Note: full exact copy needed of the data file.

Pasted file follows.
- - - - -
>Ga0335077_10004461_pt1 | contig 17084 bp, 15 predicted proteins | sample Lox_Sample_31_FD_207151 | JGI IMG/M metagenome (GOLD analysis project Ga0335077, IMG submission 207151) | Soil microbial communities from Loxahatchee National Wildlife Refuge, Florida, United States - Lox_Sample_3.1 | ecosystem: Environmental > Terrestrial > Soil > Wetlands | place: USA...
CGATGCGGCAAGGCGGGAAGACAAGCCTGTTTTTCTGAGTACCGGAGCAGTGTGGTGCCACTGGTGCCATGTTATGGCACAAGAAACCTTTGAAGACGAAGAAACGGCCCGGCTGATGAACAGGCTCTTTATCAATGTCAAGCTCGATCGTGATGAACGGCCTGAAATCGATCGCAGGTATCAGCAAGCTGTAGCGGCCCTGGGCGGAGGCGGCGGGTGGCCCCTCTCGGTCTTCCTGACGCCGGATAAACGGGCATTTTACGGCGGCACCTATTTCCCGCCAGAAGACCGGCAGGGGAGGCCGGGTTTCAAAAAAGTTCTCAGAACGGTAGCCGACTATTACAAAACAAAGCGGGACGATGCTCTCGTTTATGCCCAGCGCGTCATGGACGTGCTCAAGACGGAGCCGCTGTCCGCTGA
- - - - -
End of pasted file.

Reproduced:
>Ga0335077_10004461_pt1 | contig 17084 bp, 15 predicted proteins | sample Lox_Sample_31_FD_207151 | JGI IMG/M metagenome (GOLD analysis project Ga0335077, IMG submission 207151) | Soil microbial communities from Loxahatchee National Wildlife Refuge, Florida, United States - Lox_Sample_3.1 | ecosystem: Environmental > Terrestrial > Soil > Wetlands | place: USA...
CGATGCGGCAAGGCGGGAAGACAAGCCTGTTTTTCTGAGTACCGGAGCAGTGTGGTGCCACTGGTGCCATGTTATGGCACAAGAAACCTTTGAAGACGAAGAAACGGCCCGGCTGATGAACAGGCTCTTTATCAATGTCAAGCTCGATCGTGATGAACGGCCTGAAATCGATCGCAGGTATCAGCAAGCTGTAGCGGCCCTGGGCGGAGGCGGCGGGTGGCCCCTCTCGGTCTTCCTGACGCCGGATAAACGGGCATTTTACGGCGGCACCTATTTCCCGCCAGAAGACCGGCAGGGGAGGCCGGGTTTCAAAAAAGTTCTCAGAACGGTAGCCGACTATTACAAAACAAAGCGGGACGATGCTCTCGTTTATGCCCAGCGCGTCATGGACGTGCTCAAGACGGAGCCGCTGTCCGCTGA